Death.  It’s not the easiest of subjects to write about.  But while it may be an uncomfortable topic this book is beautiful and raw and truly one to read.

“One Hundred and Fifty-Two Days” is written as a semi-autobiographical piece in the first person with a unique style and rhythm so that although it centres on a subject that’s uncomfortable, it’s also uniquely comforting and familiar to those of us who have lost someone close.  We follow the young Giles and take an uncomfortable glimpse into the days leading up to his mother’s death and experience his reactions and frustrations as those nearest to him deal with their own demons and fears, leaving this frightened young boy to manage his pain by himself.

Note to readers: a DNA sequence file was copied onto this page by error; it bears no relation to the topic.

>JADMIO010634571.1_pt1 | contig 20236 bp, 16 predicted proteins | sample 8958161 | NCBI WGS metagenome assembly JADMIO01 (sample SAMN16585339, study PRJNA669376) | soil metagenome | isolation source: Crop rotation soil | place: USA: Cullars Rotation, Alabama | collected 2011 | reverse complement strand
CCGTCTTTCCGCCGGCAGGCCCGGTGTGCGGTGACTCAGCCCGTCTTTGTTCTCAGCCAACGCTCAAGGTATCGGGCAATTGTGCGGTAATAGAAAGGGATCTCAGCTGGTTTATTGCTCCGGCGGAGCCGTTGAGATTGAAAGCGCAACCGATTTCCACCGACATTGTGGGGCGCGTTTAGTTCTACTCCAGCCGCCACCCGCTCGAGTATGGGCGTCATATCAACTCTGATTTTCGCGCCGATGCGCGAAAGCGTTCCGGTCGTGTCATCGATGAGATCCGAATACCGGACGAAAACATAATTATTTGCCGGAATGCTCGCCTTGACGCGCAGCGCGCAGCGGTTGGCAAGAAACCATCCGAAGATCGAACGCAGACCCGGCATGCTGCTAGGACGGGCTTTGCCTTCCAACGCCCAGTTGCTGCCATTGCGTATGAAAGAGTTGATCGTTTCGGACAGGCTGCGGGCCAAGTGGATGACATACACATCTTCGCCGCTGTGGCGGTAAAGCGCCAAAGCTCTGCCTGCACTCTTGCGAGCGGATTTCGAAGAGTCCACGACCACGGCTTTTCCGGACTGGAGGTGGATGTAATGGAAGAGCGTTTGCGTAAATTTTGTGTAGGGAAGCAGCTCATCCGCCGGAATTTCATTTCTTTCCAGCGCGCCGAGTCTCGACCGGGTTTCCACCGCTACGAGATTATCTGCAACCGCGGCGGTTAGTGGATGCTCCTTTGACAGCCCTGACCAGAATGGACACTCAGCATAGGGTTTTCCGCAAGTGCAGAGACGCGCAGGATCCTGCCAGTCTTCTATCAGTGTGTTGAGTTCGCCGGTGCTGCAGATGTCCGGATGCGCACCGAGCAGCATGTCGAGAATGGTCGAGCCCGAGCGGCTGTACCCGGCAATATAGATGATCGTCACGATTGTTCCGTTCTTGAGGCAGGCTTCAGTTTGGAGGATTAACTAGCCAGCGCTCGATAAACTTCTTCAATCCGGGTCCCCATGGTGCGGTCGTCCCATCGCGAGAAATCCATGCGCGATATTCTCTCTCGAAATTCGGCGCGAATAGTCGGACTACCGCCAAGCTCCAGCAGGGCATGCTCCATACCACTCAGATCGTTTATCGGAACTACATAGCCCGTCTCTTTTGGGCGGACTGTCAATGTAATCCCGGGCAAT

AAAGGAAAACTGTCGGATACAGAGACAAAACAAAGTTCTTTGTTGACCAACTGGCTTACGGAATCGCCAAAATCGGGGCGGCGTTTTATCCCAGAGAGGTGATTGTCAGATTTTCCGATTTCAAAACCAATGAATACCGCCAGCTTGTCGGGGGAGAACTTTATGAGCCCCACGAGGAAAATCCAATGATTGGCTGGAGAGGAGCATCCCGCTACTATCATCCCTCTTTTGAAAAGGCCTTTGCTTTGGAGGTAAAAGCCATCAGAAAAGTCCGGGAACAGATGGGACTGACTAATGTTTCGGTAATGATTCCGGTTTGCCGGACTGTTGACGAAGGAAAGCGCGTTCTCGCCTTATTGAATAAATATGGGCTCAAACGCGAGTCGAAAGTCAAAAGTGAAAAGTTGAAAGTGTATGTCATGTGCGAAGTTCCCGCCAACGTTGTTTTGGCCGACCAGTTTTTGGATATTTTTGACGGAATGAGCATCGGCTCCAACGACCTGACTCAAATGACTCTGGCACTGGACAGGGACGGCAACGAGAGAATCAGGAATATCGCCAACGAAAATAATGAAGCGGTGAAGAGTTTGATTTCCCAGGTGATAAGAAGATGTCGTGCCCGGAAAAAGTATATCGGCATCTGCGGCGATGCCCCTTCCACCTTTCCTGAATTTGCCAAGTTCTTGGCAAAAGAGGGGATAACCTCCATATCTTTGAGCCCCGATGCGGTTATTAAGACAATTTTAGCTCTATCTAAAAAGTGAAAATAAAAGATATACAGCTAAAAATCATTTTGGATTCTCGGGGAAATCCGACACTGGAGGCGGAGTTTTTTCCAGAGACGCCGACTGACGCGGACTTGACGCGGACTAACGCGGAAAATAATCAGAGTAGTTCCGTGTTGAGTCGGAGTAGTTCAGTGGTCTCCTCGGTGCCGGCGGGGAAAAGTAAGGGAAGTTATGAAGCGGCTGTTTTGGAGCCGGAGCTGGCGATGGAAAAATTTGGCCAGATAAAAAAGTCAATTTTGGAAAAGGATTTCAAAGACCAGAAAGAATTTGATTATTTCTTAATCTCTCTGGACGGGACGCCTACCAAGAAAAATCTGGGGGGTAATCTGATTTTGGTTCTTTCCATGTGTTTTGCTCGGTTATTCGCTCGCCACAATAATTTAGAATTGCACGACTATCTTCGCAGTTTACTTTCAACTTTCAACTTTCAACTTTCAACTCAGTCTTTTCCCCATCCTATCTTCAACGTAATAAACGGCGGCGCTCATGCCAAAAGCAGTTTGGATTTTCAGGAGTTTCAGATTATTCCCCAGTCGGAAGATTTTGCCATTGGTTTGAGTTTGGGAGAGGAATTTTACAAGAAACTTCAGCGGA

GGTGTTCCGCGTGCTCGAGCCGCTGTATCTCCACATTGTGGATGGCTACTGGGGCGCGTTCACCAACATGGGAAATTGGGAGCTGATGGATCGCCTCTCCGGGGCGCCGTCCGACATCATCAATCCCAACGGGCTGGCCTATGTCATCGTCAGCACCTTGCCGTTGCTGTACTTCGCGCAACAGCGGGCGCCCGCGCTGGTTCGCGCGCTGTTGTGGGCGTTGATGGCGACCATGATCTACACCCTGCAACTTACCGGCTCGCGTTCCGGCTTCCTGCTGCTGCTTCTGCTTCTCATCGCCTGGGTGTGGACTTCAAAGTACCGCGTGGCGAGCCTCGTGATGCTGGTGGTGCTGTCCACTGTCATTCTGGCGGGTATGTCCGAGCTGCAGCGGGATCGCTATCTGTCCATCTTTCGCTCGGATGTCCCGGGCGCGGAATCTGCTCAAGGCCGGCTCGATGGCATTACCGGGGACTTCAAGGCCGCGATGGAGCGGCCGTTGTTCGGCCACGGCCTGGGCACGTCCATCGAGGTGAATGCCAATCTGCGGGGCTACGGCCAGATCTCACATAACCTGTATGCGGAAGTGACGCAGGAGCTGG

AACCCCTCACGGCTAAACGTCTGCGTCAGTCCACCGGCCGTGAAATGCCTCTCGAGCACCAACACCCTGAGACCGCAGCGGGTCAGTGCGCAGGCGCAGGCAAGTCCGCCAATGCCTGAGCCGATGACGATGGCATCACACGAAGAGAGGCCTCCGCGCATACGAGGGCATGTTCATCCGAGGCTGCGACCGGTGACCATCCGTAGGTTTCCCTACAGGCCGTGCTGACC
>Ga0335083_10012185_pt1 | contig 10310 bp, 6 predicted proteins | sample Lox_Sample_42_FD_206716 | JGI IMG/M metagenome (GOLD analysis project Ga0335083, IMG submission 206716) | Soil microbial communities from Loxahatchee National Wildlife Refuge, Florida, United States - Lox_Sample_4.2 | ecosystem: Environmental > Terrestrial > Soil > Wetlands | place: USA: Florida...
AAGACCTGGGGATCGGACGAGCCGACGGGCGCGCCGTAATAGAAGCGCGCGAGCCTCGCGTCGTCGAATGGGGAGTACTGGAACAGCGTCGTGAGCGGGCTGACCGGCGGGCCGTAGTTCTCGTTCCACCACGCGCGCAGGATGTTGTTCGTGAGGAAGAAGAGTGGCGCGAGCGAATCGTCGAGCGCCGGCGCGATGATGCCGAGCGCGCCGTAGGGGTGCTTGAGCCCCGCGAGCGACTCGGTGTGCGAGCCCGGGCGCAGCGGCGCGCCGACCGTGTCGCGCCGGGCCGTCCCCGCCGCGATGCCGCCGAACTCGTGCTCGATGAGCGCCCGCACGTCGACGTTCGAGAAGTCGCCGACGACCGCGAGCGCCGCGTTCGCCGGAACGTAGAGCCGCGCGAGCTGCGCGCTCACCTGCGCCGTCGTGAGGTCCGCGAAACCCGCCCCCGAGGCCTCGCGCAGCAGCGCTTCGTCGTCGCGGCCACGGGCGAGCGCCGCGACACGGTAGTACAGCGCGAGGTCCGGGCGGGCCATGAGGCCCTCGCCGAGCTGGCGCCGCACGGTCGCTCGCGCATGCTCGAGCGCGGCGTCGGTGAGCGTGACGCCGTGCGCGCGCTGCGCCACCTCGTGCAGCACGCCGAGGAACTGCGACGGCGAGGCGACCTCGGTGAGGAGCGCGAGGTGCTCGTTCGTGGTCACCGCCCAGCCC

Having dealt with grief in all its forms both professionally and personally, I was tentative but also drawn to experience this story through his eyes as no one’s grief manifests itself in the same way. This book has a beautiful and poetic style which enables the reader to float through the stages of grief that this small and fragile child experienced and his sense of isolation and fears are palpable. It’s a raw and powerful account that draws the reader in so completely that by the end of the journey you have laughed and wept and felt the release of control so necessary for grief to process.

Death is not an easy subject to write about but this is a story that will touch us all and Giles’s honest portrayal is a hopeful look at how we process and begin to heal after such great loss.


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